Place on a windowsill or use a propagator, the temperature to aim for is 18C – 21C. Transfer the seedlings to 3in pots when they are large enough to handle and grow on in a temperature between 10C – 12C. And then plant out in a cold greenhouse in mid-spring.

Outdoor tomatoes must be hardened off, i.e acclimatised to an outdoor environment, before being planted out in late spring. This is best done in a cold frame. These can be bought usually as a flat pack and fabricated or you can build one yourself, basically just a box with a perspex lid. Each day open the lid slightly wider, closing it at night. Then leave it fully open during the day and increasingly open at night, until it is fully open day and night, and the plants will be ready to plant out.

Planting Out

Plant either two to a grow bag, individually in 15in pots filled with good potting compost or 12-18ins apart (bush varieties need 3ft) in borders which have been well prepared with fresh compost and manure, any outdoor location needs to be sunny and sheltered.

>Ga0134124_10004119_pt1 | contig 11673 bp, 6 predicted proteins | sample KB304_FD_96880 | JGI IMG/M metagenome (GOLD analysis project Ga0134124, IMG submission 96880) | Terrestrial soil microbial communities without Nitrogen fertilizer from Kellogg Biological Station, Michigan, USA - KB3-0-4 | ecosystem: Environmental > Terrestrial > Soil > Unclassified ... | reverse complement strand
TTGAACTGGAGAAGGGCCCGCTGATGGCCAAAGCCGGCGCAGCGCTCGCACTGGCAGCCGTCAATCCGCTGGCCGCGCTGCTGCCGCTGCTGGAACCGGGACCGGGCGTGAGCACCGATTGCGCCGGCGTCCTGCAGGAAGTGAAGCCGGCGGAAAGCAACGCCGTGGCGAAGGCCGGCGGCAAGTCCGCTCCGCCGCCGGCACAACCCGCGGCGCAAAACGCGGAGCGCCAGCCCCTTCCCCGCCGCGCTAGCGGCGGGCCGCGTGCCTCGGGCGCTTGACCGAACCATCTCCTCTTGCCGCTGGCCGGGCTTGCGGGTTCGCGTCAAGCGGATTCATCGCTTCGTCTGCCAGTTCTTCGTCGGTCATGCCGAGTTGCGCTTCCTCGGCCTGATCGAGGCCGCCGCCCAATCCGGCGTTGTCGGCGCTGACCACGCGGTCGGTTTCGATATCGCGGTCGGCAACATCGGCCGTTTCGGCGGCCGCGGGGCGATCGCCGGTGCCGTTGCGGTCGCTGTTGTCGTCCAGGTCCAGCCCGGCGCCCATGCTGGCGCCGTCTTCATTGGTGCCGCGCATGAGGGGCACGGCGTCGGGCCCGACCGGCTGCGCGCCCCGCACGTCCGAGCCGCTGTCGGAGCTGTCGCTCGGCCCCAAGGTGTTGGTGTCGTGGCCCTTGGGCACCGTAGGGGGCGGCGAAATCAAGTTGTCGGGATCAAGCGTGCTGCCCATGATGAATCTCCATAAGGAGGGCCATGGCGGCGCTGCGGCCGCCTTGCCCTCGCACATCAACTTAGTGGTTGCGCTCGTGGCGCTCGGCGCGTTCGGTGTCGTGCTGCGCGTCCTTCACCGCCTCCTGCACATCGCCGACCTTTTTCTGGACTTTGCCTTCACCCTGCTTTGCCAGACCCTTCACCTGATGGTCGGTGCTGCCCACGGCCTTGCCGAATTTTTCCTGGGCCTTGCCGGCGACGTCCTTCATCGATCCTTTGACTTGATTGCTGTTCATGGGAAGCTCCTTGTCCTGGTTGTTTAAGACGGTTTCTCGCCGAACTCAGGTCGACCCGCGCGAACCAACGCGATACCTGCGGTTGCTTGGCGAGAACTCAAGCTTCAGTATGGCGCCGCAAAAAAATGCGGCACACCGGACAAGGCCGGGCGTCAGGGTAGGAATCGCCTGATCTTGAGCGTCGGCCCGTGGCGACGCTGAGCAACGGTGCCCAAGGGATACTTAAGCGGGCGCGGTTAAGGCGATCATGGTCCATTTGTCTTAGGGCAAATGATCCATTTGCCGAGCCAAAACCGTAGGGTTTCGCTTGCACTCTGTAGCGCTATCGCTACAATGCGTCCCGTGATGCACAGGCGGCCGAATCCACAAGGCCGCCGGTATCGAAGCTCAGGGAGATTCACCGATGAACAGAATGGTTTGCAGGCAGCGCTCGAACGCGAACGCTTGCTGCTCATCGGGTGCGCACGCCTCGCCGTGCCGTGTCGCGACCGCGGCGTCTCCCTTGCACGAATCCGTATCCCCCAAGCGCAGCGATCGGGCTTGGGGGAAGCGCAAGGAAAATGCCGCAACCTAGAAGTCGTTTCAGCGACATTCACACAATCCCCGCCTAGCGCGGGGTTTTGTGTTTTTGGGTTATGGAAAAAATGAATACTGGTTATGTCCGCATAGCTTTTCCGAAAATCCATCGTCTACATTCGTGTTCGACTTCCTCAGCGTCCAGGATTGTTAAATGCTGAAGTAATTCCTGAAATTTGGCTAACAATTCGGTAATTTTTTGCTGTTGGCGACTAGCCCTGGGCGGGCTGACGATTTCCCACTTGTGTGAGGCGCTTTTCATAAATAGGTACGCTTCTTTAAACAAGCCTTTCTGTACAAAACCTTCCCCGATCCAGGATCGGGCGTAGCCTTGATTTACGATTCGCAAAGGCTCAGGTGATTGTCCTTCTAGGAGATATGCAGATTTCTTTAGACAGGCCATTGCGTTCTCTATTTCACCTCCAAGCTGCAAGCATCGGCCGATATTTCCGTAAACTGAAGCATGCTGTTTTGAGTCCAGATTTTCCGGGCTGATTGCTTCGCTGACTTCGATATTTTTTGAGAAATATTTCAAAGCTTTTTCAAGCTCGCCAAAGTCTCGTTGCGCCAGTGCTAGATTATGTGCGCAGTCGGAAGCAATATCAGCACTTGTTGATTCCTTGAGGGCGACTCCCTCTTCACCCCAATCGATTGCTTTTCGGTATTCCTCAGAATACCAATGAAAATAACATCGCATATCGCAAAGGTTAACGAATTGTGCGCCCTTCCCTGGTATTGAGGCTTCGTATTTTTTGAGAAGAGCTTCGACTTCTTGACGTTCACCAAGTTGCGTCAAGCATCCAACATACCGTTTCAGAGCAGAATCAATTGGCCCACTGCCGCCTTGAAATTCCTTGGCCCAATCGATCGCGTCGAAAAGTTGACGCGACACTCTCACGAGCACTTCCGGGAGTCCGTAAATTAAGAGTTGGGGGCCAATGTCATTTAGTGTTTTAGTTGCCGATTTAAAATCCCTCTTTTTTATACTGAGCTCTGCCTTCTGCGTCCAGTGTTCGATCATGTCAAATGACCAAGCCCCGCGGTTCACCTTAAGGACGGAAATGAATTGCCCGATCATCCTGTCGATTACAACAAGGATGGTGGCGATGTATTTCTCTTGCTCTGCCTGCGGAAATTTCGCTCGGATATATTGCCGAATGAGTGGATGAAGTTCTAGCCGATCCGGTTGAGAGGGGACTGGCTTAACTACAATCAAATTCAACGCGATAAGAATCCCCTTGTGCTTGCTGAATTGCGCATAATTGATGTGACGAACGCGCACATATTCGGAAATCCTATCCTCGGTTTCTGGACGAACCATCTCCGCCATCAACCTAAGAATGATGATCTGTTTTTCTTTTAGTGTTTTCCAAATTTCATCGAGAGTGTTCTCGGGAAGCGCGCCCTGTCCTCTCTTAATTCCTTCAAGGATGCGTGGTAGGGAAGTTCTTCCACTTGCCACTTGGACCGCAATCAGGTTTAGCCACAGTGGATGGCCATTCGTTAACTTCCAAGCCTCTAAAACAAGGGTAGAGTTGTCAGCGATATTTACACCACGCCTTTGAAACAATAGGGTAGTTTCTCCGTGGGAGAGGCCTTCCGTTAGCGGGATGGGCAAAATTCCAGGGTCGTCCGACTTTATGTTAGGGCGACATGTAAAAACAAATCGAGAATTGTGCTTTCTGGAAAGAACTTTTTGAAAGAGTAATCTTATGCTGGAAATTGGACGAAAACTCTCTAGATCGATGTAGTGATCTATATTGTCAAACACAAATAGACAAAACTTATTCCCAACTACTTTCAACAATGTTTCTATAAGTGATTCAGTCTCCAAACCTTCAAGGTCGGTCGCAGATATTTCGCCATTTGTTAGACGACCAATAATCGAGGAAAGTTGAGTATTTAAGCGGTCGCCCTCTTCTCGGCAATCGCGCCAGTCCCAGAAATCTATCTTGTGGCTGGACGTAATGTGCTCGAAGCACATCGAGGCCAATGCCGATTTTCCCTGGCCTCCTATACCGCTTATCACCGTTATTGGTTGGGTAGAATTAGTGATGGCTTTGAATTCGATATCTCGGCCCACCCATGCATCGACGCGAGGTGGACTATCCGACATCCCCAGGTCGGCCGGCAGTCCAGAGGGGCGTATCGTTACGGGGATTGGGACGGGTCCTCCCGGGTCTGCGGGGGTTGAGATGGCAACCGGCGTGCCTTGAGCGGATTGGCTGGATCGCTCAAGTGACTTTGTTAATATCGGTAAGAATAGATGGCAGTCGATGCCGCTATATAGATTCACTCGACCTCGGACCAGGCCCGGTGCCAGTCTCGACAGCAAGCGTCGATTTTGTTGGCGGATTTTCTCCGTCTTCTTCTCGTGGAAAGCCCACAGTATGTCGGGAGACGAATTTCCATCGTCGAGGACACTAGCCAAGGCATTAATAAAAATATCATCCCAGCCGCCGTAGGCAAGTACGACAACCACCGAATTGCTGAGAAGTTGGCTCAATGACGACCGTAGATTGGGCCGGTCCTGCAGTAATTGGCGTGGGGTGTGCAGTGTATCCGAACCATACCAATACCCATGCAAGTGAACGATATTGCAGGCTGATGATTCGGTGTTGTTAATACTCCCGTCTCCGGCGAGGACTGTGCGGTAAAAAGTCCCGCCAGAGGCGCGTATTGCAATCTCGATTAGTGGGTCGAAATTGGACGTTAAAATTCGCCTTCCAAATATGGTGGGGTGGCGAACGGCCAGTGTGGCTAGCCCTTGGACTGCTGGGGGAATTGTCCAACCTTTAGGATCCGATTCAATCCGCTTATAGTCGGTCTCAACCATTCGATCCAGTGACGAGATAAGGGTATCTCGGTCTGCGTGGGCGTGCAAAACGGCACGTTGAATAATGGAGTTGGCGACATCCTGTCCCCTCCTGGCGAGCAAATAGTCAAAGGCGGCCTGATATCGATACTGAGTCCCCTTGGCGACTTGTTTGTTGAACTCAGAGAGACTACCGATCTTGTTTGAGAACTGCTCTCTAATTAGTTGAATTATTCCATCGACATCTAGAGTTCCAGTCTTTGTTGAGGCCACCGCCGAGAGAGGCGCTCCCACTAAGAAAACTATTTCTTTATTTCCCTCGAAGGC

After planting, water in each plant but then don't be over generous with watering until the first flowers emerge, then gradually increase the amount as the fruits swell. Containers and grow bags need daily watering (twice daily in extreme heat), those in borders every few days preferably using a pipe that transfers all the water to the roots. The regularity of watering is important, do not let the plants dry out, perhaps as much as two pints per day are necessary, although slightly less for cherry tomatoes. Introduce specialist fertilizer once a week to start with and then at least twice a week as the fruits swell.